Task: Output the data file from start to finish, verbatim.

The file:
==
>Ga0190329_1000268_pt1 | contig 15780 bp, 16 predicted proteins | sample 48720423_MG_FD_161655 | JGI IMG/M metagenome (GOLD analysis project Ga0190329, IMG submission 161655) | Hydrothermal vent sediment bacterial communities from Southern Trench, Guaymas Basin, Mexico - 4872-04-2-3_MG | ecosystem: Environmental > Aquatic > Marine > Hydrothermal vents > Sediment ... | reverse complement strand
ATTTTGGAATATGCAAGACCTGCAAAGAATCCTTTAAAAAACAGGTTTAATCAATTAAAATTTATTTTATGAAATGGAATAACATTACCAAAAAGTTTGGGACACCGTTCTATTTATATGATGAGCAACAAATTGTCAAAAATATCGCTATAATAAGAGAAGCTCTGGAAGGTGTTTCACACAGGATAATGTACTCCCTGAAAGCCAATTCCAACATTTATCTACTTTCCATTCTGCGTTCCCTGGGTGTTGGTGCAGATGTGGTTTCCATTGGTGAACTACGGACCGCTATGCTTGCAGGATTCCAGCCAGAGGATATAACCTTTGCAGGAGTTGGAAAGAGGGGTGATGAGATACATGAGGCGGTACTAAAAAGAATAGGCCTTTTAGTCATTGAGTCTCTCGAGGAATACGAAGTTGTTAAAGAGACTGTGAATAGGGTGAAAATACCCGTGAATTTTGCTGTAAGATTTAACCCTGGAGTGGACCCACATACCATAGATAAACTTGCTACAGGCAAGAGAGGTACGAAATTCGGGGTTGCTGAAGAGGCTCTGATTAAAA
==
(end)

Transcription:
>Ga0190329_1000268_pt1 | contig 15780 bp, 16 predicted proteins | sample 48720423_MG_FD_161655 | JGI IMG/M metagenome (GOLD analysis project Ga0190329, IMG submission 161655) | Hydrothermal vent sediment bacterial communities from Southern Trench, Guaymas Basin, Mexico - 4872-04-2-3_MG | ecosystem: Environmental > Aquatic > Marine > Hydrothermal vents > Sediment ... | reverse complement strand
ATTTTGGAATATGCAAGACCTGCAAAGAATCCTTTAAAAAACAGGTTTAATCAATTAAAATTTATTTTATGAAATGGAATAACATTACCAAAAAGTTTGGGACACCGTTCTATTTATATGATGAGCAACAAATTGTCAAAAATATCGCTATAATAAGAGAAGCTCTGGAAGGTGTTTCACACAGGATAATGTACTCCCTGAAAGCCAATTCCAACATTTATCTACTTTCCATTCTGCGTTCCCTGGGTGTTGGTGCAGATGTGGTTTCCATTGGTGAACTACGGACCGCTATGCTTGCAGGATTCCAGCCAGAGGATATAACCTTTGCAGGAGTTGGAAAGAGGGGTGATGAGATACATGAGGCGGTACTAAAAAGAATAGGCCTTTTAGTCATTGAGTCTCTCGAGGAATACGAAGTTGTTAAAGAGACTGTGAATAGGGTGAAAATACCCGTGAATTTTGCTGTAAGATTTAACCCTGGAGTGGACCCACATACCATAGATAAACTTGCTACAGGCAAGAGAGGTACGAAATTCGGGGTTGCTGAAGAGGCTCTGATTAAAA